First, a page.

ta·​glia·​tel·​le | \ ˌtäl-yä-ˈte-(ˌ)lā How to pronounce tagliatelle (audio) \

Definition of tagliatelle

: pasta in the form of narrow ribbons : fettuccine The tagliatelle with roasted sweet corn and jalapeno had a spicy kick and nice crunch from the seasonal vegetables.— Bruce Sanderson

Examples of tagliatelle in a Sentence

Recent Examples on the Web People who aren’t inclined to cook or who have been working all day needn’t worry about wowing others with their homemade tagliatelle or gorgeous fig tart. Jennifer G. Wolcott, The Christian Science Monitor, "In a pandemic summer, picnicking ‘nurtures the soul’," 1 July 2020 Main courses offered are scallopini of Iowa pork loin, chicken with wild mushroom pasta, cedar plank salmon, tagliatelle, rare roasted prime rib of beef — all served with various sides and dessert. Susan Selasky, Detroit Free Press, "These restaurants are offering special Mother's Day take-out options," 6 May 2020 Their pastas, like tagliatelle Bolognese comes in three sizes: $12, $17 and a family-sized $22. Polly Campbell, Cincinnati.com, "Ten takeout options for fine 'dining' at home," 4 Apr. 2020 Francesca Feniello, the chef at year-old Tempilenti (13 rue Gerbier) comes from Sardinia and serves pan-Italian comfort food like tagliatelle with hearty lamb ragu and pana cotta with ricotta cheese and cucumber salad. Seth Sherwood, New York Times, "Paris Might Be the Best City for Italian Food (Outside Italy)," 4 Dec. 2019 Roberta’s, the beloved Bushwick pizzeria, delivered D.I.Y. meal kits: balls of oiled pizza dough with tomato sauce and mozzarella; fresh tagliatelle with oxtail ragù and gremolata bread crumbs. Hannah Goldfield, The New Yorker, "A New York Restaurant World Reduced to Takeout and Delivery," 27 Mar. 2020 The kits contain the all-vegan ingredients to make Crossroads' signature dishes from tagliatelle bolognese ($28) to chickpea marsala ($24) at home. Ramona Saviss, The Hollywood Reporter, "How L.A. Restaurants Are Staying Afloat Amid Coronavirus," 19 Mar. 2020 Without the fat-rich yolk, there would be no elasticity to therolled out dough—so strands, such as tagliatelle, would lack character, as would filled pastas, which benefit from a bit of stretch to contain their filling. CBS News, "Recipes from pasta master Evan Funke," 28 Sep. 2019 Our favorites: ragù Bolognese on tagliatelle and sformato, an Italian soufflé-ish flan of eggs, Parmigiano-Reggiano, asparagus and béchamel. Ken Van Vechten, Los Angeles Times, "Enjoy the outdoor lifestyle on a weekend trip to Bend, Ore.," 3 Oct. 2019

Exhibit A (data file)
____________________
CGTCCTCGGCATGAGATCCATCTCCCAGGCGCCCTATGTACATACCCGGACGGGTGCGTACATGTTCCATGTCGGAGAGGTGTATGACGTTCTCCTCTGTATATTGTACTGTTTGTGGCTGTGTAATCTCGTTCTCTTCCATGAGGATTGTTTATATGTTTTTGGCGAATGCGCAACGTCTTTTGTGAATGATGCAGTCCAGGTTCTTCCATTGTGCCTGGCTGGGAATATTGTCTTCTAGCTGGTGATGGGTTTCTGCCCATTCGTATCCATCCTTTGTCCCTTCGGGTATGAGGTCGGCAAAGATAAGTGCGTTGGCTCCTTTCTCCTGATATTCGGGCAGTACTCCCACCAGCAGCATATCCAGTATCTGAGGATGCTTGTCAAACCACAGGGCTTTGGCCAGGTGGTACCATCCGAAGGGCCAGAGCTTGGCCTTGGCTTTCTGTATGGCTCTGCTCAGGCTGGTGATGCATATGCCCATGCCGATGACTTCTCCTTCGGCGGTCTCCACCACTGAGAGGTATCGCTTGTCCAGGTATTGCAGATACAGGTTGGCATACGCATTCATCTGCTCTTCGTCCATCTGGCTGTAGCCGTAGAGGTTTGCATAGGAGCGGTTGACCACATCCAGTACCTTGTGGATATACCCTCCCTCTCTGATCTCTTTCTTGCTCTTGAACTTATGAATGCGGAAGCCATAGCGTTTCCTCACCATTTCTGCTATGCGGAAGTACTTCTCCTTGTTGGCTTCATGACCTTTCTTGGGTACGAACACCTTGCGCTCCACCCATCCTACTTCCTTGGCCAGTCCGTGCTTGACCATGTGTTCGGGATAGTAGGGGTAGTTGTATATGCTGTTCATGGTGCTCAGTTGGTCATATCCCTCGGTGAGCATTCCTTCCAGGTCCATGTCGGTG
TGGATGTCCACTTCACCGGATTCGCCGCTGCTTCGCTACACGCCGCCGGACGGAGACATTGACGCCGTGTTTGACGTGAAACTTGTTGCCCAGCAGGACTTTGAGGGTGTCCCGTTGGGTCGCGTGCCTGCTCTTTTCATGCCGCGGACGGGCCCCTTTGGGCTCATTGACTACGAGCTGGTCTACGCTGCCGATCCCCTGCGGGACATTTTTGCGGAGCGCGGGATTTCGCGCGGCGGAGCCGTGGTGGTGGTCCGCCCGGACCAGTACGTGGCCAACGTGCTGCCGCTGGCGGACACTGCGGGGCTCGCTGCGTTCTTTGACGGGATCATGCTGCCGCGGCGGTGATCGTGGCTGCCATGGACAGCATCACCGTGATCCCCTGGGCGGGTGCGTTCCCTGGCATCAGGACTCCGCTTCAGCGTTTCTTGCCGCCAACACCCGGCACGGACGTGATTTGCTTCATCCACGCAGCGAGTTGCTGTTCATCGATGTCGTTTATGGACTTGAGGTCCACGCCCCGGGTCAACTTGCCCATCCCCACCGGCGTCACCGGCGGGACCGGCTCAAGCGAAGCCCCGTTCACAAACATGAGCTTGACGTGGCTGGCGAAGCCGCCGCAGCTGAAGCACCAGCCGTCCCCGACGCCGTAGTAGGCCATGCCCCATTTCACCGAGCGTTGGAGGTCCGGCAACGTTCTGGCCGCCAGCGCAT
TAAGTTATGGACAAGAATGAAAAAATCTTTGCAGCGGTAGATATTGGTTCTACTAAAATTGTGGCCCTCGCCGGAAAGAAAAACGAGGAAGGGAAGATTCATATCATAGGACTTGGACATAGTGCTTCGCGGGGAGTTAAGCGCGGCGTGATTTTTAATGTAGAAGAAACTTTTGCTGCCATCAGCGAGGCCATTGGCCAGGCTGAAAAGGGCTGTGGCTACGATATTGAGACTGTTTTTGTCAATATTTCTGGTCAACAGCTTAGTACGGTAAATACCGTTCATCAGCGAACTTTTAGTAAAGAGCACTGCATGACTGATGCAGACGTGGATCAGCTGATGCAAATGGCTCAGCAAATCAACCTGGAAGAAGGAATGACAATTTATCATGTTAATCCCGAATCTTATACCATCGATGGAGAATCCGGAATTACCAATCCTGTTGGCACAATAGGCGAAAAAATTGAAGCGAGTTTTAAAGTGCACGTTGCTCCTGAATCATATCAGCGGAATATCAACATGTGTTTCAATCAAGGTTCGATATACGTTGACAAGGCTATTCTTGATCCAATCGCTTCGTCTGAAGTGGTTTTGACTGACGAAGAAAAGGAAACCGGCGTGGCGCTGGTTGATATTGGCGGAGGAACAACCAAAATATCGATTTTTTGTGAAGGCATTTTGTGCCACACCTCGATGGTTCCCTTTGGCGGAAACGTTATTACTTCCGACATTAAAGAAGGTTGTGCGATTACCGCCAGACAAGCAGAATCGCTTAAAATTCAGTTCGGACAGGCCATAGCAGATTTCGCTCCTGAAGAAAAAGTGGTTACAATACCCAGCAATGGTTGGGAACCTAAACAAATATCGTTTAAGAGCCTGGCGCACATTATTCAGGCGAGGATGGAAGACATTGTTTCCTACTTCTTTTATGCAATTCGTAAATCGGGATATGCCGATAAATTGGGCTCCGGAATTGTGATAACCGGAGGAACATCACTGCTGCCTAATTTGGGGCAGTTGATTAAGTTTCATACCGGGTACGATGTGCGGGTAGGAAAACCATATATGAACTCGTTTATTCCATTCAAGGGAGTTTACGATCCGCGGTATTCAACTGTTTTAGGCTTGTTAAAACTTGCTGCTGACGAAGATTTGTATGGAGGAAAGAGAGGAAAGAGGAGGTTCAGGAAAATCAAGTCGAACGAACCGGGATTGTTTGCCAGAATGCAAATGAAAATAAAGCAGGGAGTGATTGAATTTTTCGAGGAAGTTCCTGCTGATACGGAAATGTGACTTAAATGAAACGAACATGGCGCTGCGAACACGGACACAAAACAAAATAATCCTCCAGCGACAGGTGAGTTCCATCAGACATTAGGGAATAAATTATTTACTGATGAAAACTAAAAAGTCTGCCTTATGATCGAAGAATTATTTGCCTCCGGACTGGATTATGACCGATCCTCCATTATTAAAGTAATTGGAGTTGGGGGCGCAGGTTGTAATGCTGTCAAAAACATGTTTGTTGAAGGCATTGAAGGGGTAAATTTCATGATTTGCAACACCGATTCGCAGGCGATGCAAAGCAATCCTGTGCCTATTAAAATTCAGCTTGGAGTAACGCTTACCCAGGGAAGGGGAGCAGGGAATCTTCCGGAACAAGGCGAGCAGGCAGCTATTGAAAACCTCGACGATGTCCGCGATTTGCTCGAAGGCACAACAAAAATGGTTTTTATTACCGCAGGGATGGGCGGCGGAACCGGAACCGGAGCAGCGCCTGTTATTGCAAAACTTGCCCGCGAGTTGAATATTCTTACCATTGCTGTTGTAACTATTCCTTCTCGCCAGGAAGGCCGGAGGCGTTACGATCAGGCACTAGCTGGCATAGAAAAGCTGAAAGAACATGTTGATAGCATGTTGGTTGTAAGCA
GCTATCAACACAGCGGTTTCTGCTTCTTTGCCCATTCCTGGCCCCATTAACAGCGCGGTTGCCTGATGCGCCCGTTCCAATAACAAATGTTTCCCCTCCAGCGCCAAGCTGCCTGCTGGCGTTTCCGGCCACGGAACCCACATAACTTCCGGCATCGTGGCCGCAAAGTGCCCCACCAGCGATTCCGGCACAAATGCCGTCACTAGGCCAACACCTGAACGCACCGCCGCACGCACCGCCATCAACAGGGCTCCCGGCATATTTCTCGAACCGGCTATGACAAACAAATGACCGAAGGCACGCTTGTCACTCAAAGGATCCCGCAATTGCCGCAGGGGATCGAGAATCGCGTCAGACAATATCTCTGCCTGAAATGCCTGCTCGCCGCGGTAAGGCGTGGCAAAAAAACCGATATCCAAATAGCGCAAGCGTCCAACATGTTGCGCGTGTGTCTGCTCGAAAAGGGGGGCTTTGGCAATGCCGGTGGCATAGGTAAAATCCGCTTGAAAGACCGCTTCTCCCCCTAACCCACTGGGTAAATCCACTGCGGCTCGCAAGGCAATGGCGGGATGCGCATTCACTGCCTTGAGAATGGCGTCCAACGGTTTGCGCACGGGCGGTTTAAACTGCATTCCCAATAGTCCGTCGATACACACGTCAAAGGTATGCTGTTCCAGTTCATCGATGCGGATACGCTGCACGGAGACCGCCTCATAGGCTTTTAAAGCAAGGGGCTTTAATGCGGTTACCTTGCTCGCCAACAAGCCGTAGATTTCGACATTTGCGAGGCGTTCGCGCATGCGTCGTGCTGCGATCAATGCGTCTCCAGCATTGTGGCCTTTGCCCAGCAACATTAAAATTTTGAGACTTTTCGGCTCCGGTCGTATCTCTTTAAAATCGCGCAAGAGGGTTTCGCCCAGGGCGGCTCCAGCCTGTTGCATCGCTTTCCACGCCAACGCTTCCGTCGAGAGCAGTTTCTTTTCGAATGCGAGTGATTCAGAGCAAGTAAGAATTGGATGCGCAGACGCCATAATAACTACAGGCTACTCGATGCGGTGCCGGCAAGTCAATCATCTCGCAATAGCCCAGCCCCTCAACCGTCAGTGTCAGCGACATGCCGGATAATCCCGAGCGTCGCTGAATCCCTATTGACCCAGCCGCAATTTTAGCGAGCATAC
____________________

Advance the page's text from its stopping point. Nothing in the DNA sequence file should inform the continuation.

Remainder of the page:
These example sentences are selected automatically from various online news sources to reflect current usage of the word 'tagliatelle.' Views expressed in the examples do not represent the opinion of Merriam-Webster or its editors. Send us feedback.

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First Known Use of tagliatelle

1899, in the meaning defined above

History and Etymology for tagliatelle

Italian, from tagliare to cut, from Late Latin taliare — more at tailor

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Time Traveler for tagliatelle

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The first known use of tagliatelle was in 1899

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Cite this Entry

“Tagliatelle.” Merriam-Webster.com Dictionary, Merriam-Webster, https://www.merriam-webster.com/dictionary/tagliatelle. Accessed 25 Nov. 2020.

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